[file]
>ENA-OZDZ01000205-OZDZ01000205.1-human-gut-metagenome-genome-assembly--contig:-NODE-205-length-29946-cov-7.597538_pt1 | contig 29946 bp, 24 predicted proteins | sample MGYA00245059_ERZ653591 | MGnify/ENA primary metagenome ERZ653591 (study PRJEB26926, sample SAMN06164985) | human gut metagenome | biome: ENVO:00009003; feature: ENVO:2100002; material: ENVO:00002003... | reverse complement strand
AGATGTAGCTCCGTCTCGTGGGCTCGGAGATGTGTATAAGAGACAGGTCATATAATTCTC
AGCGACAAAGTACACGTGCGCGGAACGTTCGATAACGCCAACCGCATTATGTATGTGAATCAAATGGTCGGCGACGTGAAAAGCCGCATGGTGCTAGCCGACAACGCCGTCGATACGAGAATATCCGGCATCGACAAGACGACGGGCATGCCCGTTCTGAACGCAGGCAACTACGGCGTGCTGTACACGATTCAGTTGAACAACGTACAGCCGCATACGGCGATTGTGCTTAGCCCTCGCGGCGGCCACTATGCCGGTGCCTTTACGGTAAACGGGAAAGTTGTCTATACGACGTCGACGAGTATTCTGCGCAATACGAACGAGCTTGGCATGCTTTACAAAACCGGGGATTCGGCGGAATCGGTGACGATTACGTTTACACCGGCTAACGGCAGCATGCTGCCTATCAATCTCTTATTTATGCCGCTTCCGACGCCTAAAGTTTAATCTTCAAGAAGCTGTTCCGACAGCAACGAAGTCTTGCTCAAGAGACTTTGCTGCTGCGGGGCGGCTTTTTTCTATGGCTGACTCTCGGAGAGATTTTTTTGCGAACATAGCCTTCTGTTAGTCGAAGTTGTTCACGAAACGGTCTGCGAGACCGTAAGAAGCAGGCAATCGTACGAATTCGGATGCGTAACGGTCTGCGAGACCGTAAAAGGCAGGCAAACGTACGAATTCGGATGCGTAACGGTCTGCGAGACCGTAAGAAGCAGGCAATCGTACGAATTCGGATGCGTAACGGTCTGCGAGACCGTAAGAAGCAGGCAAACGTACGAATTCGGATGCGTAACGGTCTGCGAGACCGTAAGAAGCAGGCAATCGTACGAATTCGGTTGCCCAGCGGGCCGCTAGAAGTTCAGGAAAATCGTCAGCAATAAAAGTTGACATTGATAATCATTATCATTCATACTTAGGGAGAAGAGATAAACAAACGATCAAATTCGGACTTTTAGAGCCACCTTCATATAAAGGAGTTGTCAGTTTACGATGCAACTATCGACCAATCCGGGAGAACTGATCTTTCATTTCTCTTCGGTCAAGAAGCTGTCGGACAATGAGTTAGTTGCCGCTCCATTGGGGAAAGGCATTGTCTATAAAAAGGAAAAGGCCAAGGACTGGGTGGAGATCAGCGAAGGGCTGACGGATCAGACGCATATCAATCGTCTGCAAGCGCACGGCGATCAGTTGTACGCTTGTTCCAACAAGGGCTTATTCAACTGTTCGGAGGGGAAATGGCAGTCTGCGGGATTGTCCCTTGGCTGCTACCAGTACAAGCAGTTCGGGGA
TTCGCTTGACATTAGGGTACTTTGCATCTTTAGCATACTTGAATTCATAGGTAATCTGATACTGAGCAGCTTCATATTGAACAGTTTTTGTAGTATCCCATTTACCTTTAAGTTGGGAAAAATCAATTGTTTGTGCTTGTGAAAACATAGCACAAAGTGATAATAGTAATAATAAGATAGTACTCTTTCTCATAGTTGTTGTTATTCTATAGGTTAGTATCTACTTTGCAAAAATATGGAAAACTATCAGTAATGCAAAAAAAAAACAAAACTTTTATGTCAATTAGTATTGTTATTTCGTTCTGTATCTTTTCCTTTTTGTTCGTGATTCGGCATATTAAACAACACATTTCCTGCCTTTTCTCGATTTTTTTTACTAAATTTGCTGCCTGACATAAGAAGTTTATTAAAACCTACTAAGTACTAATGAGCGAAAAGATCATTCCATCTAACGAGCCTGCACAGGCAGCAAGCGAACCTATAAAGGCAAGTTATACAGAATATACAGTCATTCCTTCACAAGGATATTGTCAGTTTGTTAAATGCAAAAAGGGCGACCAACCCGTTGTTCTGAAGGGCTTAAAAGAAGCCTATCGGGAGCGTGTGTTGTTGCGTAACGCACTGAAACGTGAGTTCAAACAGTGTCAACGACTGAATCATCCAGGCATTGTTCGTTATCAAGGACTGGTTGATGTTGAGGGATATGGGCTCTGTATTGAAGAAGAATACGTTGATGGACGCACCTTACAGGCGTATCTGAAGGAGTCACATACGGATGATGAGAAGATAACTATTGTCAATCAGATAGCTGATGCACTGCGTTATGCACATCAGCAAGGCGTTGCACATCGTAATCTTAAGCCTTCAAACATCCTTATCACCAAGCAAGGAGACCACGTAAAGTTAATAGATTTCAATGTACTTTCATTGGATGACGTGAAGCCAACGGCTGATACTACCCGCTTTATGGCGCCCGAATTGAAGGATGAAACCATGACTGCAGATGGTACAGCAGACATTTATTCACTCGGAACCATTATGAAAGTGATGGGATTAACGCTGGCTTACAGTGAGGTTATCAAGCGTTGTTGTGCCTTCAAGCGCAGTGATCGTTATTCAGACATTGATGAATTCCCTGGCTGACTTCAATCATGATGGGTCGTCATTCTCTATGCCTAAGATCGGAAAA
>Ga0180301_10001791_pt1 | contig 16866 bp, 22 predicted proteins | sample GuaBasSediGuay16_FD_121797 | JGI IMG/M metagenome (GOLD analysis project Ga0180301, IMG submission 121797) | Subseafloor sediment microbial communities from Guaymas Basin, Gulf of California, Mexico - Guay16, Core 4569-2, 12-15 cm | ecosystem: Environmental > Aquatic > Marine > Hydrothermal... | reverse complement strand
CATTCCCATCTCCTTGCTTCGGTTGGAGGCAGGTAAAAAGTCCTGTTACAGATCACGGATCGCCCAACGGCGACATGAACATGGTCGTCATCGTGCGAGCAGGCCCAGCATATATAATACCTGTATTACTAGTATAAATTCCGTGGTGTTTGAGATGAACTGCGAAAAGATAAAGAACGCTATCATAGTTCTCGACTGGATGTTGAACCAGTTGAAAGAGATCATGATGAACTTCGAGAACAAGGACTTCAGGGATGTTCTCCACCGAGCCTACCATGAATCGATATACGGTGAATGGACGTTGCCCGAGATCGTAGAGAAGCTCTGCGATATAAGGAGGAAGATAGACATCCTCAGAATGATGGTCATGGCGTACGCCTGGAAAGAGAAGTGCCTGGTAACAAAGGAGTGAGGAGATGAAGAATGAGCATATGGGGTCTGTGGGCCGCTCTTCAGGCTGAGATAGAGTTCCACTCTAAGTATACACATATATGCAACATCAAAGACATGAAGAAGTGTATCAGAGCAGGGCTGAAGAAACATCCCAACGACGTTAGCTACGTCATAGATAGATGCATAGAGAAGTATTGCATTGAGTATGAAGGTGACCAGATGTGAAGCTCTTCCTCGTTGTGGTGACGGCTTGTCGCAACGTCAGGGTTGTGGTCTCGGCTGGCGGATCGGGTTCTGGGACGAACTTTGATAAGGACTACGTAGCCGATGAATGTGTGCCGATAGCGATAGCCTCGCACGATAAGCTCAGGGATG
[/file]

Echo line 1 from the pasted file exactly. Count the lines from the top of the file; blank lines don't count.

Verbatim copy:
>ENA-OZDZ01000205-OZDZ01000205.1-human-gut-metagenome-genome-assembly--contig:-NODE-205-length-29946-cov-7.597538_pt1 | contig 29946 bp, 24 predicted proteins | sample MGYA00245059_ERZ653591 | MGnify/ENA primary metagenome ERZ653591 (study PRJEB26926, sample SAMN06164985) | human gut metagenome | biome: ENVO:00009003; feature: ENVO:2100002; material: ENVO:00002003... | reverse complement strand